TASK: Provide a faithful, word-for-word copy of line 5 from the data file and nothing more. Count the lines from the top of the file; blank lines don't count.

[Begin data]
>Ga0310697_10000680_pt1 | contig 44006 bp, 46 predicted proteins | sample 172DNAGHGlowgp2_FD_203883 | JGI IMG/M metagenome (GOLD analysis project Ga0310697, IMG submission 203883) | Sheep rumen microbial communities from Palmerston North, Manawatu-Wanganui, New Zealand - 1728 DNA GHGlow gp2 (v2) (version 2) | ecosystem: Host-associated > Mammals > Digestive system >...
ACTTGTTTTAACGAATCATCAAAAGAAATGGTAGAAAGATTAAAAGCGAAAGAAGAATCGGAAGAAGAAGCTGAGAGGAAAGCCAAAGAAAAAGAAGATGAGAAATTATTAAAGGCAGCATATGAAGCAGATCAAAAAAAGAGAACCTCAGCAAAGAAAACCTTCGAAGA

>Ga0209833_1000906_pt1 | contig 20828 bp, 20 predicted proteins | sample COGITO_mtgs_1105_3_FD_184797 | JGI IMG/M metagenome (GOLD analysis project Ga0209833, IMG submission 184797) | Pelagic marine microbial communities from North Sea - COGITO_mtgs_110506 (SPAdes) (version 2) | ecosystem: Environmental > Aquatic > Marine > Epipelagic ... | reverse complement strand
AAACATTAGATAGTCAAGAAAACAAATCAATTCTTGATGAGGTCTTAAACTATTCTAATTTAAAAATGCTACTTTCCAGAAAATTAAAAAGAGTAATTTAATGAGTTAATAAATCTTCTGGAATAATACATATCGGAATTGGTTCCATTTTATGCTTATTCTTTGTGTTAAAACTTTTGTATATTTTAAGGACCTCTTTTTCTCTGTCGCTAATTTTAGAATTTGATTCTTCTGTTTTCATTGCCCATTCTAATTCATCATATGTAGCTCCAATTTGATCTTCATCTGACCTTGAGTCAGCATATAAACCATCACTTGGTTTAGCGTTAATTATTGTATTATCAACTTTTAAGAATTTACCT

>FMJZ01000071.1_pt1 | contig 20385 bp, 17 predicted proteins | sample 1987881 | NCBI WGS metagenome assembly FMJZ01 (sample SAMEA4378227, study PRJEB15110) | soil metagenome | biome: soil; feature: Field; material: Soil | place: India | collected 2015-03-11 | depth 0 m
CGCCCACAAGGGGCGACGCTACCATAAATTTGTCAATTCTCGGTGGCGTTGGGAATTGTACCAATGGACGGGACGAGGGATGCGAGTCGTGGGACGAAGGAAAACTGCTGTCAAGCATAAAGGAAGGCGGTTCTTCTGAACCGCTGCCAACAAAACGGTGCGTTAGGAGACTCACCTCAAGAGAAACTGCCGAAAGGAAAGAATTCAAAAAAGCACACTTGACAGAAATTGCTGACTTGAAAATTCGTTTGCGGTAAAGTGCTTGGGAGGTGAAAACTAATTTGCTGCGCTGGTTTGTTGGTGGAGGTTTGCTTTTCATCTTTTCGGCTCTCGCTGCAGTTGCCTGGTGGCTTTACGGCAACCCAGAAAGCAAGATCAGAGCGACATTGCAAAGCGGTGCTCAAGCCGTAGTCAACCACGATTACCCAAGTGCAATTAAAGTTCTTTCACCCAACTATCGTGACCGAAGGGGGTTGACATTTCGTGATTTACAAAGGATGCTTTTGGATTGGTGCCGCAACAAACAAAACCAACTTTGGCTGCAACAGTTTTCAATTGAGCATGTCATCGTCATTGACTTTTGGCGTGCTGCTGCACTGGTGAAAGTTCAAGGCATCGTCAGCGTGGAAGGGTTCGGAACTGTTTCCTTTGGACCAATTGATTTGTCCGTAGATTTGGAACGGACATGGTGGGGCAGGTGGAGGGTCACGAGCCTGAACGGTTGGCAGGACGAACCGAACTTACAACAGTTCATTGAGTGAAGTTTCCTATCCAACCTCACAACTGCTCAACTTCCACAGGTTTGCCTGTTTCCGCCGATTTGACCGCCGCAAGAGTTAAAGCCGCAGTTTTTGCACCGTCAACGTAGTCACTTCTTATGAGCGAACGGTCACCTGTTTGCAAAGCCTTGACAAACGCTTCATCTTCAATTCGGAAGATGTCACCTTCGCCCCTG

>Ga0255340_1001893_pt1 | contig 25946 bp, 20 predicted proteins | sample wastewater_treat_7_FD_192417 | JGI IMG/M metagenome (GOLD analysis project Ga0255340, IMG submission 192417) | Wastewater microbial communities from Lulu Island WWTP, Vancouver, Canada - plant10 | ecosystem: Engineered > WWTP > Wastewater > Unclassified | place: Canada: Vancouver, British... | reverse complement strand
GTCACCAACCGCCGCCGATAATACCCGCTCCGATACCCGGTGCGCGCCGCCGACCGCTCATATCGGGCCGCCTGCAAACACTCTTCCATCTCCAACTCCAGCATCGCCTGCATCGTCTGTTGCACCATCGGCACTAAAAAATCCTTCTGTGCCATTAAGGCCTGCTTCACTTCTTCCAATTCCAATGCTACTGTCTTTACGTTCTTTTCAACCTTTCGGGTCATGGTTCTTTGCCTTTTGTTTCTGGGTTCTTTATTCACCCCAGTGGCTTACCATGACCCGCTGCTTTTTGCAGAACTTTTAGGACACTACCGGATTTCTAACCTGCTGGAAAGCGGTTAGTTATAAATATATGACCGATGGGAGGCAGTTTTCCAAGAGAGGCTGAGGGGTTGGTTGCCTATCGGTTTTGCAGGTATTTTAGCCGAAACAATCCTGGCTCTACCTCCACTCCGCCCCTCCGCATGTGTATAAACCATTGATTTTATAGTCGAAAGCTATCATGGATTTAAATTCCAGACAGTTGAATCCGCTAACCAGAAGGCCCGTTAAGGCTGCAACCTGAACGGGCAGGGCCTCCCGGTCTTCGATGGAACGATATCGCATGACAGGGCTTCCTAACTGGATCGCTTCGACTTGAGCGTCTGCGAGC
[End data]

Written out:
>FMJZ01000071.1_pt1 | contig 20385 bp, 17 predicted proteins | sample 1987881 | NCBI WGS metagenome assembly FMJZ01 (sample SAMEA4378227, study PRJEB15110) | soil metagenome | biome: soil; feature: Field; material: Soil | place: India | collected 2015-03-11 | depth 0 m